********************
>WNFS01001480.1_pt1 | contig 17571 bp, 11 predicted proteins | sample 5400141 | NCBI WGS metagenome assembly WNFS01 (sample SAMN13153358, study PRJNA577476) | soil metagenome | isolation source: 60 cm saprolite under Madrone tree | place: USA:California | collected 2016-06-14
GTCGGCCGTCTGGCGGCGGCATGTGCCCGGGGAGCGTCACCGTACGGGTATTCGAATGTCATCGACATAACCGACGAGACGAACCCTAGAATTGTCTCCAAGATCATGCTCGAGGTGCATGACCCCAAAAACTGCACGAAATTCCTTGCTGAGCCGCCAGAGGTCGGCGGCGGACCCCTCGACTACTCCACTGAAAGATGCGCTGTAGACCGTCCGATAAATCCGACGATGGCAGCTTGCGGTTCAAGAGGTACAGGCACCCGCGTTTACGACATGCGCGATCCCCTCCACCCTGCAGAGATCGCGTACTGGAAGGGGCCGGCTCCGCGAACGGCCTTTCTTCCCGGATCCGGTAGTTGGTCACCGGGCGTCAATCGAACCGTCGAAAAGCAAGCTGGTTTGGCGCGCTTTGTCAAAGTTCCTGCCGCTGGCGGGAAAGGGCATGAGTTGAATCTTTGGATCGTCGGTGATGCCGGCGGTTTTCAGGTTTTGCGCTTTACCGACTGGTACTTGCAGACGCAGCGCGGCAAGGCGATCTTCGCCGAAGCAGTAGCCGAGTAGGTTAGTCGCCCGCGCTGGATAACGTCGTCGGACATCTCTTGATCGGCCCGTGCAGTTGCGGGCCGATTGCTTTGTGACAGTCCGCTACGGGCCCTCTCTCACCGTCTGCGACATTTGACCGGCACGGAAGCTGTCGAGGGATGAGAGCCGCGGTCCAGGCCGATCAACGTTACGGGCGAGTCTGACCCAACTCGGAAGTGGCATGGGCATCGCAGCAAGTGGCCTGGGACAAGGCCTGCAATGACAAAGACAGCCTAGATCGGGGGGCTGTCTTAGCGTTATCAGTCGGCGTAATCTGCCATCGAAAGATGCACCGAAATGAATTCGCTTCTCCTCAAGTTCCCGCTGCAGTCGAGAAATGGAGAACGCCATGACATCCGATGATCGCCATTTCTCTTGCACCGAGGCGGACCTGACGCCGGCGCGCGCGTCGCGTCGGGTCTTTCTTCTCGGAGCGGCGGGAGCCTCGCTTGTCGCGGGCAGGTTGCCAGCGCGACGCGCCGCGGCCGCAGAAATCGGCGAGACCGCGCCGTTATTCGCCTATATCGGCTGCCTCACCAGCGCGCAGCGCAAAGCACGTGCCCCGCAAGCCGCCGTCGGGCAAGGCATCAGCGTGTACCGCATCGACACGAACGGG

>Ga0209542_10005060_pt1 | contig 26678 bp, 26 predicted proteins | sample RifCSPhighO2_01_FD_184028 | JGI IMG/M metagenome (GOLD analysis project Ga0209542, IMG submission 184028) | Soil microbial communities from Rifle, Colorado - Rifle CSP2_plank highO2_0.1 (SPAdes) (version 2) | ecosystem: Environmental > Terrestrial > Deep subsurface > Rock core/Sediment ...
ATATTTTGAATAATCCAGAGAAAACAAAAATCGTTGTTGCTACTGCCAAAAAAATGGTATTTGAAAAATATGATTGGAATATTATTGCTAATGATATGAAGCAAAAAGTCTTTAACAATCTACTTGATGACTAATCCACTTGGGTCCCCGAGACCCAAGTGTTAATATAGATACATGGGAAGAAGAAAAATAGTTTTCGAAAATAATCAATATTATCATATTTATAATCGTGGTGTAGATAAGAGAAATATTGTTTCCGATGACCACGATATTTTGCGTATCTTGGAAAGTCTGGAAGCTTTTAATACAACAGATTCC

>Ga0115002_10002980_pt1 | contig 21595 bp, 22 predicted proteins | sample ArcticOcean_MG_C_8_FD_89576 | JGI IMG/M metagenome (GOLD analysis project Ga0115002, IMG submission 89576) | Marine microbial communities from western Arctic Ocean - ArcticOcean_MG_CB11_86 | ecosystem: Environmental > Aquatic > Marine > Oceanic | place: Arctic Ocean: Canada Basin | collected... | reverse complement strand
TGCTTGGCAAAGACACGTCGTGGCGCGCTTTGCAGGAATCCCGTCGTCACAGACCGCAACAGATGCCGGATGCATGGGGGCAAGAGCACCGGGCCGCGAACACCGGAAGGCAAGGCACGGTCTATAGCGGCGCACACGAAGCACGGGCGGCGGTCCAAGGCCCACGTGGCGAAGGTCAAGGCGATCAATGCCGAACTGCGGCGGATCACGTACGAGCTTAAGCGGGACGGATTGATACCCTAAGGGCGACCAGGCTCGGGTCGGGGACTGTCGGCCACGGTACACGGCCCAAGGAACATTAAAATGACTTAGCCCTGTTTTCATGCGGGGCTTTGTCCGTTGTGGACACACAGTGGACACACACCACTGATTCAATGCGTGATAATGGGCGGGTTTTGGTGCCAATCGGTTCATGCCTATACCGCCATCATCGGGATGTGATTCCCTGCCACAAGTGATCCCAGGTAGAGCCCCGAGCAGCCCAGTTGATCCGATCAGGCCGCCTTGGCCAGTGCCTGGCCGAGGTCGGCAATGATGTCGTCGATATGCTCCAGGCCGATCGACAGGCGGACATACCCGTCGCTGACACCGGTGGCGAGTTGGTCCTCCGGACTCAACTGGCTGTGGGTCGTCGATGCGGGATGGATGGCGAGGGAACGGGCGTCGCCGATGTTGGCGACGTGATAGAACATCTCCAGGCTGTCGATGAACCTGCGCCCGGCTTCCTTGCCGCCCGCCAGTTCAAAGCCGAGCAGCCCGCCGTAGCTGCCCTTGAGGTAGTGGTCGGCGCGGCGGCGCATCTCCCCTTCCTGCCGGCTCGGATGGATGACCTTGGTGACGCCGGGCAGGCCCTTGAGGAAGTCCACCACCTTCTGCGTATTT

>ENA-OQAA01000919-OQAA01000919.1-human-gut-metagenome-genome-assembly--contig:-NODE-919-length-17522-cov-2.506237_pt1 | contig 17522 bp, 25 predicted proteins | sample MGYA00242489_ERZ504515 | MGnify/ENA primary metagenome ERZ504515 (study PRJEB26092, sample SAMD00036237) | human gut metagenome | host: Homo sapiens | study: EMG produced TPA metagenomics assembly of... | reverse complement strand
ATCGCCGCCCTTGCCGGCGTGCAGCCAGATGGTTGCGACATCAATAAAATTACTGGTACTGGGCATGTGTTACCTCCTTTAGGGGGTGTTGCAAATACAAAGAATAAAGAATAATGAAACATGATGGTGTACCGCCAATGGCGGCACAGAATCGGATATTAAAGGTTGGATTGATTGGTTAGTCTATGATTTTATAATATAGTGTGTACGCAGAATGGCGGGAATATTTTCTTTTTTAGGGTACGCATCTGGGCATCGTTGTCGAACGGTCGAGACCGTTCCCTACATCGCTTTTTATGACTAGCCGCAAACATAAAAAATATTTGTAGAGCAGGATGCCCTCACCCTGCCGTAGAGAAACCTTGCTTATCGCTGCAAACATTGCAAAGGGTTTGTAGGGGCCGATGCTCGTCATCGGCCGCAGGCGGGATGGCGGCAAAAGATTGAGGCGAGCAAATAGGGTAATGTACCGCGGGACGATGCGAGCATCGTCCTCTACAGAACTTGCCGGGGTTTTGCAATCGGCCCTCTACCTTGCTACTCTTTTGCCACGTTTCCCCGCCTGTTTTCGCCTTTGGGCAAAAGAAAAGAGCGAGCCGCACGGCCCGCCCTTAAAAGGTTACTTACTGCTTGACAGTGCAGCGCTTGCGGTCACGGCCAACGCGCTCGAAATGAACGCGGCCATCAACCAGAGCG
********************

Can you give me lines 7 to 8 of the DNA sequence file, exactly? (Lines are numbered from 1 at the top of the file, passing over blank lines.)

>ENA-OQAA01000919-OQAA01000919.1-human-gut-metagenome-genome-assembly--contig:-NODE-919-length-17522-cov-2.506237_pt1 | contig 17522 bp, 25 predicted proteins | sample MGYA00242489_ERZ504515 | MGnify/ENA primary metagenome ERZ504515 (study PRJEB26092, sample SAMD00036237) | human gut metagenome | host: Homo sapiens | study: EMG produced TPA metagenomics assembly of... | reverse complement strand
ATCGCCGCCCTTGCCGGCGTGCAGCCAGATGGTTGCGACATCAATAAAATTACTGGTACTGGGCATGTGTTACCTCCTTTAGGGGGTGTTGCAAATACAAAGAATAAAGAATAATGAAACATGATGGTGTACCGCCAATGGCGGCACAGAATCGGATATTAAAGGTTGGATTGATTGGTTAGTCTATGATTTTATAATATAGTGTGTACGCAGAATGGCGGGAATATTTTCTTTTTTAGGGTACGCATCTGGGCATCGTTGTCGAACGGTCGAGACCGTTCCCTACATCGCTTTTTATGACTAGCCGCAAACATAAAAAATATTTGTAGAGCAGGATGCCCTCACCCTGCCGTAGAGAAACCTTGCTTATCGCTGCAAACATTGCAAAGGGTTTGTAGGGGCCGATGCTCGTCATCGGCCGCAGGCGGGATGGCGGCAAAAGATTGAGGCGAGCAAATAGGGTAATGTACCGCGGGACGATGCGAGCATCGTCCTCTACAGAACTTGCCGGGGTTTTGCAATCGGCCCTCTACCTTGCTACTCTTTTGCCACGTTTCCCCGCCTGTTTTCGCCTTTGGGCAAAAGAAAAGAGCGAGCCGCACGGCCCGCCCTTAAAAGGTTACTTACTGCTTGACAGTGCAGCGCTTGCGGTCACGGCCAACGCGCTCGAAATGAACGCGGCCATCAACCAGAGCG